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6 of 7 people found the following review helpful By S. Burton on December 25, 2004
Format: Hardcover
I bought this book because I was inspired by first-time author Cathy Cassidy's bio. It said a friend challenged her to finish the book she'd been writing and this was the result.

It was an interesting story and unique, one that almost no one else could tell. I mean, what's it like to be a modern, wandering hippie? I couldn't tell you. The author writes like she knows what it's like to be there. My problem with it is that I'm not sure that I really wanted to know. The subject matter was a little unsettling. A lot of the pages in this book were devoted to the first Festival experience. As soon as they moved away from that environment I liked the book better.

I'm an adult, so I don't know if kids reading this book would find the plot as obvious as I did.

Mouse's character was the most awkwardly handled of any in the book. That's understandable since he was the most disturbed. We were shown throughout the book that Mouse was unpredictable, but his fire juggling propensity still seemed to be introduced too abruptly; aside from that, this kid is only seven! His skill level was astonishing and, frankly, unbelievable. Despite the blatant foreshadowing of tragedy, the tragedy at least was not the exact one we were expecting.

I found Dizzy's insecure feelings about her dad more and more believable each time they came up. I thought that was handled exceptionally well. It seemed obvious to me that her dad loved her and was out of his mind with worry, but I also became convinced of Dizzy's uncertainty about his feelings for her.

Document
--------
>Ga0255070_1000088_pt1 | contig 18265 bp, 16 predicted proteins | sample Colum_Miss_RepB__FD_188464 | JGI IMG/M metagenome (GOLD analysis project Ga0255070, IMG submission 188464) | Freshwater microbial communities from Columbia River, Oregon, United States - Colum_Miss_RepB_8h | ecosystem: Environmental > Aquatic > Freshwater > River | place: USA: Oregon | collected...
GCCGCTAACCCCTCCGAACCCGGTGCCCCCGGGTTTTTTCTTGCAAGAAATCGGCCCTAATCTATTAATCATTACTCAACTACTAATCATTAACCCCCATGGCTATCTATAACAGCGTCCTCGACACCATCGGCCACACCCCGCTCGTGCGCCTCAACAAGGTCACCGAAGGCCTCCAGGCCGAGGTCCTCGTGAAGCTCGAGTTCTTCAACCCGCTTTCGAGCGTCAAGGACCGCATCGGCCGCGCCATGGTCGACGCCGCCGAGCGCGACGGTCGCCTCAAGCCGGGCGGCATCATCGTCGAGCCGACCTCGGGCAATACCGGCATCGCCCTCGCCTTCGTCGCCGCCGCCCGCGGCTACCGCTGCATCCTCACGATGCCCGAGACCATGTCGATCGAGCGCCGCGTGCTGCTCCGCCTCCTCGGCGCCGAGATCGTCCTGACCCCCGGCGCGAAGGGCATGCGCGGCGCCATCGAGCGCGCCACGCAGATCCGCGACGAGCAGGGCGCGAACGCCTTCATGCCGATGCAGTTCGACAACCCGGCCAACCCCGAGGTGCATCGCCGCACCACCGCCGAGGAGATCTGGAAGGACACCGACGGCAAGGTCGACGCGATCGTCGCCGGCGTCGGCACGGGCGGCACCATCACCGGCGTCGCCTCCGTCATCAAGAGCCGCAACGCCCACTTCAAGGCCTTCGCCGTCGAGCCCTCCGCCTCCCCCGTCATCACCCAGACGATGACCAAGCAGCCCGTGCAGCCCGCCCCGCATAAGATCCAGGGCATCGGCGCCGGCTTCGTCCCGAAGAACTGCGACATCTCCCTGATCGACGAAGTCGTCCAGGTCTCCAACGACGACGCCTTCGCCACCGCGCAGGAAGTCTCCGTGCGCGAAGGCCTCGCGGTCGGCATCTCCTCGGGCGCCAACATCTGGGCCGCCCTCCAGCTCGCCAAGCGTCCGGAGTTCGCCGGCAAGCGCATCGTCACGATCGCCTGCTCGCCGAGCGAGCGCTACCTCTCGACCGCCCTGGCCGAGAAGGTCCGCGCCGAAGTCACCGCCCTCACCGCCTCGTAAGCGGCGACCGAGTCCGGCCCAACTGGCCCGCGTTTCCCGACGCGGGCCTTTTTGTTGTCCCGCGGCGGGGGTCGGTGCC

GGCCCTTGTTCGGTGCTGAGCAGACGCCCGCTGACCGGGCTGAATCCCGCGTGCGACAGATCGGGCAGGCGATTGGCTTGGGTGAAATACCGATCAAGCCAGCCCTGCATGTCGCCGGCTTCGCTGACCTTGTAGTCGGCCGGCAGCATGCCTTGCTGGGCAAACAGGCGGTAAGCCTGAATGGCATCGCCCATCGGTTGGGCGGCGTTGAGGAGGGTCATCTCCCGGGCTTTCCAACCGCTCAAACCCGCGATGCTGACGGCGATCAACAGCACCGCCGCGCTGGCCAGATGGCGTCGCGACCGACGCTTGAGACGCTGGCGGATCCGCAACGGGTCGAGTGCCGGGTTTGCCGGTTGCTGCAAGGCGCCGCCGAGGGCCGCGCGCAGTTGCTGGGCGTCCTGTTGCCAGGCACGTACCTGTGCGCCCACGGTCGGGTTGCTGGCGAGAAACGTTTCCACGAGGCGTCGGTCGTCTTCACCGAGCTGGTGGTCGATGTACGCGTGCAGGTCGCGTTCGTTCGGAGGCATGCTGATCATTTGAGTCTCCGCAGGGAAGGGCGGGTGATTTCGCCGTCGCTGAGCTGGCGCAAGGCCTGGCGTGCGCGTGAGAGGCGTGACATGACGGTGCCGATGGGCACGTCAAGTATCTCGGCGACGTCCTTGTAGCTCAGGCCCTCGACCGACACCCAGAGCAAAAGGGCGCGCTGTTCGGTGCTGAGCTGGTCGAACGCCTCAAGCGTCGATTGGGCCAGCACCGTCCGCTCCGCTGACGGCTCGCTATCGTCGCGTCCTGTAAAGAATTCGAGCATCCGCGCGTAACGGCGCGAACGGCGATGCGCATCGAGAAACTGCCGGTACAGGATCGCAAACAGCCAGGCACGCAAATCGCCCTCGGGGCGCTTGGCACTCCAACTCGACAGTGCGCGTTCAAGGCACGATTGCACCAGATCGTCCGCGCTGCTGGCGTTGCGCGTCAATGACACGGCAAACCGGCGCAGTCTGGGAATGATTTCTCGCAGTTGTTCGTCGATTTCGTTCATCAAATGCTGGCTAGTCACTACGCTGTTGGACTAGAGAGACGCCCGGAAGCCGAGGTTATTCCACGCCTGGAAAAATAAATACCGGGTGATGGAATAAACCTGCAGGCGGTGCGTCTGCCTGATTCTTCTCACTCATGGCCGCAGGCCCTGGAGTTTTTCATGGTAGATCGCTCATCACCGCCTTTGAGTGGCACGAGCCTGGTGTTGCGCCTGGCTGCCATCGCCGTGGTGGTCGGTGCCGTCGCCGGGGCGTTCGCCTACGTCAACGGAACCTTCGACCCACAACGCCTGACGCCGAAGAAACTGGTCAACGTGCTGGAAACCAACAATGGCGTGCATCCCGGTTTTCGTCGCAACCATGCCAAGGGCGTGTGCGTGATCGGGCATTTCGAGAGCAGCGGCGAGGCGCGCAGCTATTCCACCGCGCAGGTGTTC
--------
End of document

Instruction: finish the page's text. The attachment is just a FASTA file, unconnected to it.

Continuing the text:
The "kidnapping" was very obvious from the start, but I'm hard-pressed to figure out how it could have been less so. Arggh! Storm was so selfish and manipulative. Tess was wonderful.
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3 of 3 people found the following review helpful A Kid's Review on January 19, 2006
Format: Hardcover
I read this book, and i just LOVED it! I looked at the cover and i thought it was going to be way different. But it turned out to be way better. Its definitly one of my favorite books by far. I loved the characters and in a way i felt like i was watching it and i was there. It was an amazing book. I would recommend it to people who like surprises and lots of fun and adventure! It is so worth the money.
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1 of 1 people found the following review helpful A Kid's Review on March 2, 2007
Format: Paperback
Dizzy is turning 12. She lives with her father in a flat in England with an ordinary outer life and a mysterious background. The only memories of her mother are currently tacked to her corkboard, and her father--and his girlfriend--are quiet over the whereabouts of Dizzy's runaway parent. But things suddenly pick up speed when Storm, a hippie woman with wild clothes and a cocky attitude, shows up at the front door, who sweeps Dizzy right off her feet and whirls her around the green hills of Scotland in a patchwork van.

I bought "Dizzy" last year in the 8th grade and read it in a matter of days. I adore this book. Cathy Cassidy, being British herself, is a genius when it comes to writing. Her style is fresh and simple, with sybolism that isn't put in your face. Yes, I found the beginning obvious as well, but I was able to get myself over this and enjoy the rest of the story. Many people might find this book slow and boring and action-less, but I loved following Dizzy around the forests with Finn (a boy with dreadlocks and his soul in a guitar), Mouse (a confused, trouble-making orphan), and Leggit (a scruffy, laughable dog) and throughout the festivals where she hangs out with fourtune-tellers and paints faces.

And the story is very real, tackling subjects some authors overdo and exaggerate--parental disappointment, the confusing times between pre-teen and teen, responsibility, and the different sorts of love between family and friends. I loved the whole "New Age Traveler" topic and I guess this story can really show that love--and, unfortunately, disappointment--can come from all different walks of life, and that life really is just a spinning, ever-changing, dizzy experience.

Cassidy's other books, Indigo Blue and Scarlett, are both very special reads, and she has also written Driftwood (only released in UK) and soon-to-be-published Sundae Girl (UK) and Lucky Star (UK) are bound to be heart-warmers.

Read "DIZZY"!!!!